Election day has arrived, and as it happens every 4 years, this year is a Presidential election. A polarizing one at that. Each major party candidate has enough baggage and skeletons in their closets to make voters not want to elect them to the White House. It seems like the third party candidates are not serious, ill-informed, and have not put an effective platform on anything out to the public. So, what is a voter to do? I have heard several people say that they have listened to the debates, listened to the conventions, and watched interviews with the candidates, but do not like any Presidential candidate and just won’t vote.
Well, that is just about the stupidest idea I have heard!
If you really think that your vote doesn’t really matter, or that you just don’t know enough or like any candidate, or that it just doesn’t matter who is elected, then you should really read on to see why you need to get off your couch or take a moment to go to your voting center and exercise your right to vote.
The Poor Vote
The universal right to vote was not just handed to us or provided be the original Constitution. Over 200 years ago, only landowning white and wealthy men could vote. This left out poor, non-white, non-landowning citizens, which was over 80% of the population. Those people had to fight persistently and viciously to gain the right to vote; and it didn’t happen overnight. Thomas Dorr was one of the first wealthy men in Rhode Island to believed that “all men are created equal” meant that all white men should have the right to vote. In the 1840’s, he and his supporters drafted legislation proposing that all white men over 21 – poor, wealthy, landowning or not – should be able to vote on Election Day. After a poorly fought battle in Providence, Dorr was imprisoned for treason, but eventually pardoned. He is quoted in court, “The servants of a righteous cause may fail or fall in the defense of it, but all the truth that it contains is indestructible.” Dorr’s fight itself did not turn the tide, but his cause sure did. Quickly, States began to drop the property requirement so that all white men could vote, Rhode Island being the last in 1888.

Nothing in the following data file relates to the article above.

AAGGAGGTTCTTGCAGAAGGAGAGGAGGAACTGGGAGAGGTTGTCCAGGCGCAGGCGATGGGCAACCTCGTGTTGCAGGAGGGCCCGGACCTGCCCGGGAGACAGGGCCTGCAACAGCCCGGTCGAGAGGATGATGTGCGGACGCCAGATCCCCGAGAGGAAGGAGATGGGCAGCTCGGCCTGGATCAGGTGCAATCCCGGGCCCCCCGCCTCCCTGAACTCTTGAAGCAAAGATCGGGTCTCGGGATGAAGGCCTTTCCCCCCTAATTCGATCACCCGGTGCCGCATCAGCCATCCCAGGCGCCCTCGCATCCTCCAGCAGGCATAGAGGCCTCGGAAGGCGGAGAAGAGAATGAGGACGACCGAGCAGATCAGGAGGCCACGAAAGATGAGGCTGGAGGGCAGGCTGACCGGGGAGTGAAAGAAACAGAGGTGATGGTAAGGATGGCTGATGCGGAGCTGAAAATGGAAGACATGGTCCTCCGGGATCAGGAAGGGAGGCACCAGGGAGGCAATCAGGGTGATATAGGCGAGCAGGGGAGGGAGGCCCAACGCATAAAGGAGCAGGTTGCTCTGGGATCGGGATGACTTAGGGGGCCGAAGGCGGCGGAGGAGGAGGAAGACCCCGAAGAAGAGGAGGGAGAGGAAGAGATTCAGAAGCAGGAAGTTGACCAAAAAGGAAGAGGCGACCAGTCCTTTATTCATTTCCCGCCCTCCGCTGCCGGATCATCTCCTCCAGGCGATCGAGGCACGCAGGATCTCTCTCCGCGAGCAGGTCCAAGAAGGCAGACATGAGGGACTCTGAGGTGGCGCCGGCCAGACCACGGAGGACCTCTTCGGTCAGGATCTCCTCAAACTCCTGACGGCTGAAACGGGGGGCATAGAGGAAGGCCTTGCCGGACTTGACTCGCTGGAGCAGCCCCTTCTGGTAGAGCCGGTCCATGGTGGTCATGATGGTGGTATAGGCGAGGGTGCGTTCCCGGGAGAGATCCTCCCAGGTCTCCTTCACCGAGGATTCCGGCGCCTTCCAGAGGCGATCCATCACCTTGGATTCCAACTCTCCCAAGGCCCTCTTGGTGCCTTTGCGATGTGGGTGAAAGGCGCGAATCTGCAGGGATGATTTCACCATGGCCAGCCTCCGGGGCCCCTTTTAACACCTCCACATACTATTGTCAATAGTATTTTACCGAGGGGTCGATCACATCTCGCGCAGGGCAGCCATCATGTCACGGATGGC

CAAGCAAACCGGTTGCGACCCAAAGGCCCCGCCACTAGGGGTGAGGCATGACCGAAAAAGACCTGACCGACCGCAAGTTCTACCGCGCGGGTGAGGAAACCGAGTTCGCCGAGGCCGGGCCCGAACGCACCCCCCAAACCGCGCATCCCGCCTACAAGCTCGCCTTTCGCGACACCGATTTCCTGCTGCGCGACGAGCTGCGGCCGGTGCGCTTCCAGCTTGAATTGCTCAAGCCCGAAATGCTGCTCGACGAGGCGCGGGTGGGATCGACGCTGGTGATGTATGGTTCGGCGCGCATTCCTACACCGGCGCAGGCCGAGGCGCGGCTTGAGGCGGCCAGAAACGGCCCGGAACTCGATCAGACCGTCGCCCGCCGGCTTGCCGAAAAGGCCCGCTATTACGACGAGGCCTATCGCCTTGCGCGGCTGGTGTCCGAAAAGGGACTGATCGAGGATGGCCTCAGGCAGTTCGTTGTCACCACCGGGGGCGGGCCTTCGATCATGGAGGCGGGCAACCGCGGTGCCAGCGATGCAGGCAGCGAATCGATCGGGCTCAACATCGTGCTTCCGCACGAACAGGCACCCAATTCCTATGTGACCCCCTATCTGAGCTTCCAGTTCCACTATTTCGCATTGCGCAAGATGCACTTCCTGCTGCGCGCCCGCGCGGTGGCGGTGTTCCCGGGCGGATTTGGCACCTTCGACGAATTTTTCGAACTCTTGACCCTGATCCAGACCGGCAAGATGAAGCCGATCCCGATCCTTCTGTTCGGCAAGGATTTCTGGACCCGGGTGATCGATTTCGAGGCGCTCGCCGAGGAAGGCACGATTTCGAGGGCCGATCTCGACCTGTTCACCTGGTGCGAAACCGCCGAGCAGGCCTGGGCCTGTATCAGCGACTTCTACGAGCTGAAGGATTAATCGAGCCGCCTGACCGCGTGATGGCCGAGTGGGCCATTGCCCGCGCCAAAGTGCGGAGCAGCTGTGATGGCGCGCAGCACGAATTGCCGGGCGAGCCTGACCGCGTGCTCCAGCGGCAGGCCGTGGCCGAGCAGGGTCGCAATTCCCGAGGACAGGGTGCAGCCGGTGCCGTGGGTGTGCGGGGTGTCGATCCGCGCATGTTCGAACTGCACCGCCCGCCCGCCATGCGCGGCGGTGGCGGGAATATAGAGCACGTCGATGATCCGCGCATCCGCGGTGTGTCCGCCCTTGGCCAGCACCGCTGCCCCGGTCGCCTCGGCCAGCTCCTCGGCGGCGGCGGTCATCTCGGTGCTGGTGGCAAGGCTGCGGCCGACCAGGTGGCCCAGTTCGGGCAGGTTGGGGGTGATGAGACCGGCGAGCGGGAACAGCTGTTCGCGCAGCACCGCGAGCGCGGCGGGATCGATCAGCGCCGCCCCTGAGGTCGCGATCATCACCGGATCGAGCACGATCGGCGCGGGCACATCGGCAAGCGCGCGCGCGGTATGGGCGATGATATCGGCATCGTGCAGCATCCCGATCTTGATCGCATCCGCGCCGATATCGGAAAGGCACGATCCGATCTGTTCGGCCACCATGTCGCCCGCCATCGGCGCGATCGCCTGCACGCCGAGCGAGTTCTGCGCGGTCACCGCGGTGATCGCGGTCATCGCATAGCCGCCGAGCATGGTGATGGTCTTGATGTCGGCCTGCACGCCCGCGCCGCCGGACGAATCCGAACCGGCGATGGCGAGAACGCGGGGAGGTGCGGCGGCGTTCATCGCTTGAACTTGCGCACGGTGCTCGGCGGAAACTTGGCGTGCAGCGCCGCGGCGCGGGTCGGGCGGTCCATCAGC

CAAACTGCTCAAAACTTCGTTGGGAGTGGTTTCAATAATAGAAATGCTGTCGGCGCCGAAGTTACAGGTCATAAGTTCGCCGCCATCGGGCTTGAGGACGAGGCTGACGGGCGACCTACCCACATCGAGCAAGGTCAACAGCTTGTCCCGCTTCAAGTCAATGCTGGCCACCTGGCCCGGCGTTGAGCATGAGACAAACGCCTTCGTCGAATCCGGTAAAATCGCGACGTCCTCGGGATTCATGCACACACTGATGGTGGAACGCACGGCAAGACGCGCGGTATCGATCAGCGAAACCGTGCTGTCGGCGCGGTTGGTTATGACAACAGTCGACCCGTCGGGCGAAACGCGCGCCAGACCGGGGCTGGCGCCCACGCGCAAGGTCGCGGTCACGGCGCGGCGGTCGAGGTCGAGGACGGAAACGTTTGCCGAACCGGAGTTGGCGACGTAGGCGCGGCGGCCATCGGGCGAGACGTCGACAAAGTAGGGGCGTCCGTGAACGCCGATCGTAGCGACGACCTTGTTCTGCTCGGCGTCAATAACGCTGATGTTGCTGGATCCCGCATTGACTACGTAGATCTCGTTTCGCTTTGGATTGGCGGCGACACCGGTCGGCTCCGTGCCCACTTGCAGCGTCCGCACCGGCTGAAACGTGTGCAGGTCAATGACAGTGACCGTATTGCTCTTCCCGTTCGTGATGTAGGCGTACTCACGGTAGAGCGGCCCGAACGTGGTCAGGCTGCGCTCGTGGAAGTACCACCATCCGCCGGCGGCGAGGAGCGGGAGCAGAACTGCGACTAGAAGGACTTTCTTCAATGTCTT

The Women’s Vote
Alice Paul was among a group of women of all education levels, societal classes, and ages that were tired of how slowly women’s suffrage was progressing. The state of Washington is the first state to grant women the right to vote in 1910, with California, Oregon, Kansas, and Arizona by 1912. At the time, both women and men believed that women were too emotional to be intellectual enough to vote. Even those few women that were thought to be smart enough to vote, it was believed that family should be more important to them. A Massachusetts journal wrote, “Housewives! You do not need a ballot to clean out your sink spout.” During WWI, suffragists started to get imprisoned, which had deplorable conditions – rough guards, maggot infested food, forced feedings for those refusing to eat. As conditions became public, outrage forced President Wilson to propose the 19th Amendment to the Constitution, which granted the women the right to vote in 1920.
The Black Vote
The 15th Amendment of 1870 prohibits denying a person the right to vote based on race, ethnicity, color, or previous position of servitude. However, it has been a bit more complicated than that. Many States, mostly Southern States, have required that negroes interpret complicated of legislation or pay an extreme tax in order vote. In 1961, Bob Moses traveled from New York to Mississippi as a civil rights workers and in an effort to help negroes register to vote. However, he reported that it was much more complicated than just getting negroes registered. He tried to get the rest of the country to notice that the law in Mississippi “is law made by white people, enforced by white people, for the benefit of white people. It will be that way until the Negroes begin to vote.” So, in 1964 he and members of the Student Nonviolent Coordinating Committee (SNCC) had been going door to door trying to register negro voters when 2 white volunteers and a local black activist were killed. The national media attention on the white victims exposed Mississippi’s racism and violence. President Johnson was forced to sign the Voting Rights Act in 1965, which promised federal enforcement of equal access to vote in the South.
If you still think that taking the time to education yourself about the candidates, that your vote doesn’t matter, or that you just can’t take the time to go to your voting center, then perhaps you don’t deserve the right to vote. There is still time to look at party platforms and evaluation each candidates position on issues that are important to you. If you do not like any of the candidates, you could vote for the party of your choice.
Just remember, previous generations of women, blacks, and lower class were denied the right to even weigh in on who held office. Don’t take it for granted. Voting is what sets America apart from other countries. Take pride in the responsibility and privilege!